It’s the 8th year of the G2E Asia Conference and the organizers are expecting their highest turnout ever with an anticipated 6400 visitors to attend the exhibition. Along with the massive exposition floor, there are three days of speakers, panels and educational forums.
Mass in Macau: Growth Prospects for Asia’s Gaming Capital
The first session of the morning focused on the future of Macau. The buzzword for the day was diversification as Tim Craighead Director of Asian Research and Senior Gaming Analyst for Bloomberg moderated a panel with the President of Wynn Macau Gamal Aziz, Sands Resorts Senior VP of Global Gaming Strategy Grant Chum and the CEO of MGM China Grant Bowie.
The speakers all talked about the importance of finding other revenue streams beyond pure gambling, looking for ways to attract the premium mass-market gambler rather than rely solely on the VIP market. One of the speakers, I apologize I missed who said it, clarified the use of premium mass-market player versus VIP player. The Premium mass is what would be traditionally considered a VIP customer; younger, business owner, affluent but in order to avoid confusion with the junkets who adopted the name first, they chose premium mass market players.
One of the many benefits of the premium mass is that they don’t rely on credit and as Aziz points out, currently the premium mass players are settling for wherever they can find a room but when more properties open in 2016, these players will have choice in where they can stay. It will encourage the resorts to step up their game and Aziz proudly states that Wynn is ready for that.
Next up Geoff Freeman, President of the AGA talked about the growth of Macau over the years and then introduced the Keynote speaker for the event, Co-Chairperson and Executive director of MGM China, Ms. Pansy Ho.
Pansy Ho continued with the talks of diversification for the Macau gaming market. Explaining that the government can’t continue to rely on the mono-pillar of gaming and that gaming needs to be used as a means to an end. As it stands right now, the Macau gaming market accounts for 1/4 of the employment market and 80% of the tax revenues. Gaming investments should plant the seeds that grow employment in other areas such as retail and food and beverage.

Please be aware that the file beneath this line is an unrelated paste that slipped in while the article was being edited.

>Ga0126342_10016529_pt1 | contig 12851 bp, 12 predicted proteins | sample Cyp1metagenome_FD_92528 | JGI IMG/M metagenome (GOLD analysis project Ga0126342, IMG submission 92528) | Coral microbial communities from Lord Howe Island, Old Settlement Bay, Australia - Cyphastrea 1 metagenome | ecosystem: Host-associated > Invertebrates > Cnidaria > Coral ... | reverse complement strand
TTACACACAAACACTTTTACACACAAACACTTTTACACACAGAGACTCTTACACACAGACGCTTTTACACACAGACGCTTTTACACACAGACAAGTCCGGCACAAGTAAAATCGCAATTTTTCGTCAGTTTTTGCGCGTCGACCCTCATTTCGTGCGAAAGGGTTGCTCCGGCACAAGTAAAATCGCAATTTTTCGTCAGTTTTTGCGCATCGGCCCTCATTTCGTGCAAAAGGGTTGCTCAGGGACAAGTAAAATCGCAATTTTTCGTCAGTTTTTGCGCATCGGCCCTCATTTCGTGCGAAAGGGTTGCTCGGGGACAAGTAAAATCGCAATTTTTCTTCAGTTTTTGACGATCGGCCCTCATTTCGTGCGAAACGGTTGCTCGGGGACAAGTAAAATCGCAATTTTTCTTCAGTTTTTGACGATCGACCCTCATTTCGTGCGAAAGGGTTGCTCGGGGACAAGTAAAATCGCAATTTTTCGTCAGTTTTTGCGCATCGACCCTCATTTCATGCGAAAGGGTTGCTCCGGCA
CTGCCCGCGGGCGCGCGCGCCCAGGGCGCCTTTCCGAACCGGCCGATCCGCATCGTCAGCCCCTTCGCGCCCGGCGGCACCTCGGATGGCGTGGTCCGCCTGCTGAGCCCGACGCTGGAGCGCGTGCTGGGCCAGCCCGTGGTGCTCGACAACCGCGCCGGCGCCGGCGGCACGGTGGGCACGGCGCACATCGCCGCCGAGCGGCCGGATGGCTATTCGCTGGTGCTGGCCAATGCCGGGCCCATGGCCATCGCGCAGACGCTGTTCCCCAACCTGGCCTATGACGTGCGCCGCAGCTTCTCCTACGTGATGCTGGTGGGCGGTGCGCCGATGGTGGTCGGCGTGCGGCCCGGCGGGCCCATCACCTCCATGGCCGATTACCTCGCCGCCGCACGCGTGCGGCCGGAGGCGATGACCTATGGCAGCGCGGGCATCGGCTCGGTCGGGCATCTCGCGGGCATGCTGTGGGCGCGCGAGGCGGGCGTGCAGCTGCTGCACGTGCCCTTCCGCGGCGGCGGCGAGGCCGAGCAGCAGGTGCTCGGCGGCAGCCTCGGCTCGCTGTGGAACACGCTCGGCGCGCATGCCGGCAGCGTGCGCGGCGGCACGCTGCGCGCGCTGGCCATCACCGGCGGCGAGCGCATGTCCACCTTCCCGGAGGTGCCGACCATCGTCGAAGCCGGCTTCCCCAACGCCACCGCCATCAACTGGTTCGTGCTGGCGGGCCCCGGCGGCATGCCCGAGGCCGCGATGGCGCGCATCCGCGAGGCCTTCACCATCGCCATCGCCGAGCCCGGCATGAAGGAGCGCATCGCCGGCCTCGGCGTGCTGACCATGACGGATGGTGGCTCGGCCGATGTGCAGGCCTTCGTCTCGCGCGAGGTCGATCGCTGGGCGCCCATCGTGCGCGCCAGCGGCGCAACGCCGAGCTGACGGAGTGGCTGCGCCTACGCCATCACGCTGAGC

She highlighted some of the efforts the government has championed to further diversify the market; pointing out the Macau Grand Prix and as a key win. Ho talked about the importance of getting the non-gaming side of Macau to the world through broadcast event, including 12 that were broadcast to Mainland China.
She recounted the huge steps Macau took at the turn of the Millennium and if convinced that it’s ready to take another huge step forward in putting the Macau brand on the global stage.
The Rising Sun: Will Casinos ever come to Japan
The session was missing Katie Lever but Moderator Rich Baldwin; the MD of Union Gaming Group had a discussion with the CEO of the International Casino Institute Takashi Kiso and Senior VP of Global Gaming development at the MGM Edward Bowers.
The speakers all lamented the fact that Japan has been unable to push something through the National Diet. The reason as explained by Mr. Kiso is that it’s a members bill, not one put forward by the government so it’s down the priority list, if a government bill is waiting it goes before the members bill.
There had been hopes that this session would finally see the passage of the casino bill, as the political climate is more stable than it has been in years and there is a renewed emphasis on the economy. However, time is running out. The bill has finally reached the national level but as the upper house requires 20 days of discussion, that leaves only 10 days for the lower house to approve the bill with the current political session breaking in June 22 until September.
Bowers spent much of his time talking about MGM’s hopes for casinos in Japan and without giving away too much strategy, expressed his companies intentions to focus on larger markets. He also said he encouraged competition, suggesting that Tokyo would benefit from a cluster of competing casinos in a central area. Bower said that rather than limit the number of Casinos, Japan should allow all those that meet a certain criteria. Japan has a deficit in tourism, meaning more Japanese travel to other countries than tourists come to Japan, Bowers feels his cluster of casinos could help change that.